The divergent views of the same issue that courts can take was recently well illustrated in a South African court case where Adidas launched trade mark infringement proceedings in the Western Cape High Court based on its well-known three-stripe trade mark. However, despite international recognition of this mark, the court found in favour of the other party, Pepkor, who used a four-stripe design on shoes sold by them.

The dominant features of the Adidas mark are three lateral stripes, parallel to and equi-distance from each other.  The stripes are also of the same width.  The Pepkor shoe shared these characteristics, with the exception of having either two or four stripes.  Adidas argued that the public would be confused between these two products and submitted survey evidence showing that many respondents interviewed had identified the Pepkor shoes as being that of Adidas.  Pepkor, on the other hand, argued that it used the two/four-stripe designs as mere decorations. 

The court referred to the substantial amount of exposure enjoyed by Adidas's products and held that consumers are sufficiently discerning to distinguish Adidas's stripes from the two or four-stripe designs used by Pepkor.  The essential part of the ruling is that Adidas does not have a monopoly in parallel stripes of an equal width and distance on the surface of shoes, irrespective of the number of stripes used or their established recognisable usage of them.  In addition, Adidas had notably never registered two or four-stripes as trade marks.

This ruling is in stark contrast to decisions in other parts of the word, notably in Oregon in the United States, in the Payless case, where Adidas was successful in a matter where two and four-stripe marks were held to be infringing.  It is interesting to compare the American court's view with that of the Pepkor decision.  In the former, it based its view on the likelihood of confusion, that:

"Although three stripes obviously do not equal four stripes, the issue is not simply the number of stripes. Instead, the issue is whether the total effect of the allegedly infringing design is likely to cause confusion in the minds of an ordinary purchaser. While there can be no debate that defendants' four stripe mark has one stripe more than Adidas' Three Stripe Mark, so too there can be no debate that many of the other features of the stripes displayed on defendants' [shoes] are strikingly similar-if not identical-to the features of the Three Stripe Mark displayed on [Adidas'] Superstar IIK and Campus II models.... The stripes are equal in size, are placed equidistant at a similar or identical angle, are in substantially the same location between the sole and the reinforced area which supports the shoelace holes (with the necessary adjustment to accommodate four rather than three stripes), are displayed in colors which contrast with the background color of the shoes, and have serrated edges. Thus, this court cannot simply count the number of stripes and determine as a matter of law that four stripes are not confusingly similar to three stripes."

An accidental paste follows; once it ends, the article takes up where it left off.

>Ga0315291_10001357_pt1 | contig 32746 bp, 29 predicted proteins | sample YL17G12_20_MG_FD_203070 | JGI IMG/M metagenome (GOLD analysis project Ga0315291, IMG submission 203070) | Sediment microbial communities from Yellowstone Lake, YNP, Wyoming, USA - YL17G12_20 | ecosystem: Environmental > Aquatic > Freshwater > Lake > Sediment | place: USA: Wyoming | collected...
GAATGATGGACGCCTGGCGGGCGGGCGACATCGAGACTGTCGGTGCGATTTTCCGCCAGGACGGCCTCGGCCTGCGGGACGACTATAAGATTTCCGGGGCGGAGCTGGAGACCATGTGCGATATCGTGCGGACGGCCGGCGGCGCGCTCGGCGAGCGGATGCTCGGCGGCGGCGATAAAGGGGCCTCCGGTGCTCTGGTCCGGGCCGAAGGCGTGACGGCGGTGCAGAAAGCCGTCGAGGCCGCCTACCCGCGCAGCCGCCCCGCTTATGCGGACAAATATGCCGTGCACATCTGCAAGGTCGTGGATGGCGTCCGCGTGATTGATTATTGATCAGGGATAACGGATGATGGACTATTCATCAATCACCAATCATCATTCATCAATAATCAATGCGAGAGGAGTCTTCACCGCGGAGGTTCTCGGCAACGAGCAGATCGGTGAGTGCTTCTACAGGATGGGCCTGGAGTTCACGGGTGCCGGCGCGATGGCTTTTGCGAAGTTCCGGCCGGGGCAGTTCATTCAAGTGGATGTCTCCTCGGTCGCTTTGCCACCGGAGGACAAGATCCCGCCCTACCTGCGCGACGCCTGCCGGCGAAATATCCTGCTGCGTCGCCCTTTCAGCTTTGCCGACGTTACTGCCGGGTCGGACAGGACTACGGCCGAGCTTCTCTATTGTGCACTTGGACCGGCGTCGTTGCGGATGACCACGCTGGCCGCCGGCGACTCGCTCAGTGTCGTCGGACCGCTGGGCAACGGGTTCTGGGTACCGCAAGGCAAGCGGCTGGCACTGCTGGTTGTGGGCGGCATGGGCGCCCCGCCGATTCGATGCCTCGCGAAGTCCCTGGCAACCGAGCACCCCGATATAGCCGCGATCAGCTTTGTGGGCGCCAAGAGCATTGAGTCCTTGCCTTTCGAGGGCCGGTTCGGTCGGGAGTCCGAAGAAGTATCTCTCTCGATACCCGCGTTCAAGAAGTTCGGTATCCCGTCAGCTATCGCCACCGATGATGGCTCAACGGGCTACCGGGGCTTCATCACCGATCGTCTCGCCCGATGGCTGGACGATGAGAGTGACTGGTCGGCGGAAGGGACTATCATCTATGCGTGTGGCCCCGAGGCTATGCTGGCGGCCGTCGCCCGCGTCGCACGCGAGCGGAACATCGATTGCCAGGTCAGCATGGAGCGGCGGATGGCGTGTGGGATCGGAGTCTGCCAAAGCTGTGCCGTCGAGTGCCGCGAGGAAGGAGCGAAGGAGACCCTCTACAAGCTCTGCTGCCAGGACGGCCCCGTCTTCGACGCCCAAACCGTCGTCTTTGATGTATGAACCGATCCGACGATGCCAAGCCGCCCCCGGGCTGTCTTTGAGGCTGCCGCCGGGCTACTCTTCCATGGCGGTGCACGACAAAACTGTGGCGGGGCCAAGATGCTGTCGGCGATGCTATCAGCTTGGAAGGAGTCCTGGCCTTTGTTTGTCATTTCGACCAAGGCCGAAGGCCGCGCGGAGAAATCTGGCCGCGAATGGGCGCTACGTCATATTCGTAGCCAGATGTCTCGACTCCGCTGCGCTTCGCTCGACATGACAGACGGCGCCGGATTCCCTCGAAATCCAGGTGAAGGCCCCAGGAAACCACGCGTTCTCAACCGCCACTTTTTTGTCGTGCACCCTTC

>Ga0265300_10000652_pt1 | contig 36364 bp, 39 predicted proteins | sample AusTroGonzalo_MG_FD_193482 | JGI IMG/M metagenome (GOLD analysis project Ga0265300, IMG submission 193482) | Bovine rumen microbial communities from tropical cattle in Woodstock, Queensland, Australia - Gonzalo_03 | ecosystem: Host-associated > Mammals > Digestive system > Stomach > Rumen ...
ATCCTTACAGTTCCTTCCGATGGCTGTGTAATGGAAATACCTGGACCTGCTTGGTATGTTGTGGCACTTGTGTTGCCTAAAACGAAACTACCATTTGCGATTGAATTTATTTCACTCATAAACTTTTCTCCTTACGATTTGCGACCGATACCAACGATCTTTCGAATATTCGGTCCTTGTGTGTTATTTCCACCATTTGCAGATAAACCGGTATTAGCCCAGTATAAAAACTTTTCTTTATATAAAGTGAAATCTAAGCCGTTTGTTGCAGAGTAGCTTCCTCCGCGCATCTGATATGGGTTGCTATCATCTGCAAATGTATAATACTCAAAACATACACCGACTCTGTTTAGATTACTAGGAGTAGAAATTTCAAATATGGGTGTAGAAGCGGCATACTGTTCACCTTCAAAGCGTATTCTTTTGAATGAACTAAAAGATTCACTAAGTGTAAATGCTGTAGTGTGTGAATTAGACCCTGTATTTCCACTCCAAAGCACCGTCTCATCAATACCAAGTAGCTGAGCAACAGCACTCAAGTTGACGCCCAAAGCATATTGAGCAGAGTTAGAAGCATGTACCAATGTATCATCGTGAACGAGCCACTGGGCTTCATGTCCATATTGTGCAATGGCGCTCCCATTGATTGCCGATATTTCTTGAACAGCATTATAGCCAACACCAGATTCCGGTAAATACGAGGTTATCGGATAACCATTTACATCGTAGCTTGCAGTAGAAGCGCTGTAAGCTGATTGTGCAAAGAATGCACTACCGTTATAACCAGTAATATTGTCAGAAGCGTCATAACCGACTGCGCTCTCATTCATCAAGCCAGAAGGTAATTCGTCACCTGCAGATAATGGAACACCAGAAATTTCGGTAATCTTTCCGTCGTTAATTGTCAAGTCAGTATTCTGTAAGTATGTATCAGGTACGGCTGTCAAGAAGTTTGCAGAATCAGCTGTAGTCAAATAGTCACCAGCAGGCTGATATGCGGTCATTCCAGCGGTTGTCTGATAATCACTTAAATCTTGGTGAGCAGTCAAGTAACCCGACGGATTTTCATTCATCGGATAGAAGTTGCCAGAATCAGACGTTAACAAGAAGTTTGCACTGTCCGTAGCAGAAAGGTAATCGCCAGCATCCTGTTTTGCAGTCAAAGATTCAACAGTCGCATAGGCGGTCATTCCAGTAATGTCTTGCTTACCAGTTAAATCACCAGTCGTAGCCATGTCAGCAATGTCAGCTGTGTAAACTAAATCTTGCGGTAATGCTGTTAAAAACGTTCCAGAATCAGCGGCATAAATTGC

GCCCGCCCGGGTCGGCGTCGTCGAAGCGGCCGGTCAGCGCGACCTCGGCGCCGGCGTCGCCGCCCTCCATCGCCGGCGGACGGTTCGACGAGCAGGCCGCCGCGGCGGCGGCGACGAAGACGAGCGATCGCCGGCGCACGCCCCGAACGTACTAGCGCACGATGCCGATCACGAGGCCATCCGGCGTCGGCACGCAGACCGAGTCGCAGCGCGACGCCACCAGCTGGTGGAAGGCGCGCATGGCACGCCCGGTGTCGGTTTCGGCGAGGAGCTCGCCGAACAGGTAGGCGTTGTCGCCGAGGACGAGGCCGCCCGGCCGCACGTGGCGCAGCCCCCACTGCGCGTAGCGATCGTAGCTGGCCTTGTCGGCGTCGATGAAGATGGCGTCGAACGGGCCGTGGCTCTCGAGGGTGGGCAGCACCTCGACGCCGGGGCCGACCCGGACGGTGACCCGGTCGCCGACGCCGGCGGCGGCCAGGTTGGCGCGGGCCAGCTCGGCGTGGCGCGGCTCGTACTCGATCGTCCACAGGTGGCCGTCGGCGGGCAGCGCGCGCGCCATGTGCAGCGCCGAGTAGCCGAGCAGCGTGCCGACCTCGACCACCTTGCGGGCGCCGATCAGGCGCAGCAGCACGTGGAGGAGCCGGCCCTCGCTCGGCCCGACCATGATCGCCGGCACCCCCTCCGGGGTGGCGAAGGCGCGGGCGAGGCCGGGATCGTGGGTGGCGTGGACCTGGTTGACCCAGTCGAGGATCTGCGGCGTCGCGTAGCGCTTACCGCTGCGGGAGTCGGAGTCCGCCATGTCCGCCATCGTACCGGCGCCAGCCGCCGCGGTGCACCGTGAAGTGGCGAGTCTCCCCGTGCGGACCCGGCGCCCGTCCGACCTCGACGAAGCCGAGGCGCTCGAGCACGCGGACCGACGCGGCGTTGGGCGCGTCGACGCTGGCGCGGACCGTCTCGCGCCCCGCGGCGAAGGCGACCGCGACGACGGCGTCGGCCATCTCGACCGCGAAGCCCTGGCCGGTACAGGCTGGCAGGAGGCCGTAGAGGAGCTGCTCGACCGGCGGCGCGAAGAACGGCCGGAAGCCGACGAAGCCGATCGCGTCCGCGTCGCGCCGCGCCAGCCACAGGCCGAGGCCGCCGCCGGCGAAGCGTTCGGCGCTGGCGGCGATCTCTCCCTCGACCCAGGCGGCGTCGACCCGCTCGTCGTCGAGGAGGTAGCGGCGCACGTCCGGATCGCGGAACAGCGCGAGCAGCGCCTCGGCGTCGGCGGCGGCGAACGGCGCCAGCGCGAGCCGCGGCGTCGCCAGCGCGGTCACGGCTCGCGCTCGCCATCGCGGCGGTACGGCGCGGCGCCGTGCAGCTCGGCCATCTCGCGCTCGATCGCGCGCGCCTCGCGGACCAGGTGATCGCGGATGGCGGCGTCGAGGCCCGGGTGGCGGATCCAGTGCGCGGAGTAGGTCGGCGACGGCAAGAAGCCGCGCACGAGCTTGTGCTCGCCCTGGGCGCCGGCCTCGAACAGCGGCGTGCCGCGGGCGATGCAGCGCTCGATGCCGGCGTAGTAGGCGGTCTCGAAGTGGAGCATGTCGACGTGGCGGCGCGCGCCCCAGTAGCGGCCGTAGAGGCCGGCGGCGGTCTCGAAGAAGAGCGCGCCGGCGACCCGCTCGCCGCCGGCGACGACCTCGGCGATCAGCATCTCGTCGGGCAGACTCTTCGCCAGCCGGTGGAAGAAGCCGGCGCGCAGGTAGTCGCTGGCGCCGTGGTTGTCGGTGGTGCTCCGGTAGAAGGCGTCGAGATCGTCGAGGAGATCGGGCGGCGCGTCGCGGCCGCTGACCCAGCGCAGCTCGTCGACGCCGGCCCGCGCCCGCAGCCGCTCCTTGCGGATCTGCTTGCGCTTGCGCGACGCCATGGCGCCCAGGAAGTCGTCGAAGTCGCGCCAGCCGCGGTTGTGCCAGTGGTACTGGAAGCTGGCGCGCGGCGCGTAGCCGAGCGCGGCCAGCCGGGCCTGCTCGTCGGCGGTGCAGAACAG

Interestingly, a total amount of $305 million in damages was awarded in this case, one of the highest amounts awarded this far.  However, Adidas was less successful in Europe, where the stripes used were seen to be merely decorative (with a few exceptions in specific countries).

Decisions of the Court of Justice of the European Union (CJEU) have a significant influence in South Africa.  The CJEU's approach is to establish whether the defendant's use could harm the mark's ability to indicate the origin of the plaintiff's products, which would be the case where a material link is seen to exist between the parties' respective products. On this basis it could perhaps be argued that a two-striped shoe cannot indicate origin. However, the American decision indicates that perceptions as of origin and confusion may differ in various parts of the world.
The Pepkor case highlights the seemingly paradoxical situation where a mark is found to be famous, yet qualifies for only limited protection.  The three-stripe pattern is exposed to consumers on a massive scale. Despite this, two or four stripe-patterns will fall outside of the monopoly given to Adidas, as matters stand.  In other words, unless the exact mark is used, there will be no infringement, with the ironic result being that Adidas seems to be victim of its own successand.  It will be interesting to see whether they appeal the matter.

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